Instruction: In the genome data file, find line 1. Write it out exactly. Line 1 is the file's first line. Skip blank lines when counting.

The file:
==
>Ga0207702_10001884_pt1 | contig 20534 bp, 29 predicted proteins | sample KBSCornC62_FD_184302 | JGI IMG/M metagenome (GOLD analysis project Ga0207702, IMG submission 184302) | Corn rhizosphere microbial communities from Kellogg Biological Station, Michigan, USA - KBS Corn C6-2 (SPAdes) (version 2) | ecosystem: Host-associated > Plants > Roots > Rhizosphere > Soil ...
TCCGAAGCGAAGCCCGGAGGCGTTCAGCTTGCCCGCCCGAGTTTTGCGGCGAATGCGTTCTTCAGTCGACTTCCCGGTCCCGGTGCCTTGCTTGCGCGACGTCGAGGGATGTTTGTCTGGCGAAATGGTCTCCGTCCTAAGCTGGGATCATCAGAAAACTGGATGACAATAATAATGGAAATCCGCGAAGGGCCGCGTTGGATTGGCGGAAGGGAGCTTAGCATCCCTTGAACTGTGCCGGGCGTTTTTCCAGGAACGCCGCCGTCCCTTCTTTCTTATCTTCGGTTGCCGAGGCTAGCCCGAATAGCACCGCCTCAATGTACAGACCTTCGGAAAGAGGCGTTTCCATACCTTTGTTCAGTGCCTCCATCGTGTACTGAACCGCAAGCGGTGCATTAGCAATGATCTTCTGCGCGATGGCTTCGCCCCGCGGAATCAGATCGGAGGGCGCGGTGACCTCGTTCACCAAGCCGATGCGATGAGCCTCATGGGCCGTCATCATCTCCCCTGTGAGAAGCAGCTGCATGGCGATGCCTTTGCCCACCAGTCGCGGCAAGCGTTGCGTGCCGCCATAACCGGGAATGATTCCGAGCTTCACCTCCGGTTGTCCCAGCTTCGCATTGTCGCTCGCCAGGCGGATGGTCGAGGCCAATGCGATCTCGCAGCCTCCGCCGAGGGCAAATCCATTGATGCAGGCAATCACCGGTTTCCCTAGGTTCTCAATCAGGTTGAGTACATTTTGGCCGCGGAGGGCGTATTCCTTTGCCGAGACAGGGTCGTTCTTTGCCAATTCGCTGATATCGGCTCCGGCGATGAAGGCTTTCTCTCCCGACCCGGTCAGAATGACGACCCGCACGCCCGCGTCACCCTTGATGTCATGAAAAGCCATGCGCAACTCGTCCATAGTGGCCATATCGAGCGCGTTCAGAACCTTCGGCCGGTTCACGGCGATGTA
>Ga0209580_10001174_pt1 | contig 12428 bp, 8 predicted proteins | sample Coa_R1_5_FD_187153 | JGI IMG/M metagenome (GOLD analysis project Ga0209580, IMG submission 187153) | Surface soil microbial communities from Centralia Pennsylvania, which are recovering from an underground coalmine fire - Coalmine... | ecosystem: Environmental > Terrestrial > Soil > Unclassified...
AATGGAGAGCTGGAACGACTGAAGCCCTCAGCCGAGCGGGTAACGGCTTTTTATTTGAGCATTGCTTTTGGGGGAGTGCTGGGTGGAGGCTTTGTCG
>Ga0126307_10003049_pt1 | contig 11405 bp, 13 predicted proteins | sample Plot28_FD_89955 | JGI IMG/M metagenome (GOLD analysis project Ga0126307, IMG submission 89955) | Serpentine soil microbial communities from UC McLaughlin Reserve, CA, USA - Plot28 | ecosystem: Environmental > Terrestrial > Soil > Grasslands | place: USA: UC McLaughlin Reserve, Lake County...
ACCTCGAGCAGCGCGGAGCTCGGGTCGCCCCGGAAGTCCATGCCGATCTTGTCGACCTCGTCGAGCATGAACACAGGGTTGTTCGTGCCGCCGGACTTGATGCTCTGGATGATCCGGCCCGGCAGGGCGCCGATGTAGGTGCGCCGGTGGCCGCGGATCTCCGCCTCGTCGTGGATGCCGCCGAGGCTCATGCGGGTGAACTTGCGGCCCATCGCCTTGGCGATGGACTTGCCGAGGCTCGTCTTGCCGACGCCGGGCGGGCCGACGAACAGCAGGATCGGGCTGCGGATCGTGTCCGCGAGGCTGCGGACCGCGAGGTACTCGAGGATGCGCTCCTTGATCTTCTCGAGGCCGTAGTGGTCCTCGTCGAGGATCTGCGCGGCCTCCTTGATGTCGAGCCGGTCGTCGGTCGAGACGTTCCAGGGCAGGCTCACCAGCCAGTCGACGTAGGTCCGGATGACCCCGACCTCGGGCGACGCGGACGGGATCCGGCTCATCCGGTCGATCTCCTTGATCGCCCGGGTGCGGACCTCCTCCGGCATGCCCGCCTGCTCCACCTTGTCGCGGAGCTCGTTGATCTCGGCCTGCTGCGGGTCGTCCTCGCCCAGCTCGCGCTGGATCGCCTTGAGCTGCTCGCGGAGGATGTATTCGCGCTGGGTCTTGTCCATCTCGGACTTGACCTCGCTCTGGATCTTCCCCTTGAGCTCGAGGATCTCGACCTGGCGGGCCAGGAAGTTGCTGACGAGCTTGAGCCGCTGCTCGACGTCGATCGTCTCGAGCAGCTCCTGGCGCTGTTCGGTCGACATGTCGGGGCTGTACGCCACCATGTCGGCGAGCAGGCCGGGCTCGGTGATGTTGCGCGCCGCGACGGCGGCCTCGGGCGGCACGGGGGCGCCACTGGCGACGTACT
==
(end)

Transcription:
>Ga0207702_10001884_pt1 | contig 20534 bp, 29 predicted proteins | sample KBSCornC62_FD_184302 | JGI IMG/M metagenome (GOLD analysis project Ga0207702, IMG submission 184302) | Corn rhizosphere microbial communities from Kellogg Biological Station, Michigan, USA - KBS Corn C6-2 (SPAdes) (version 2) | ecosystem: Host-associated > Plants > Roots > Rhizosphere > Soil ...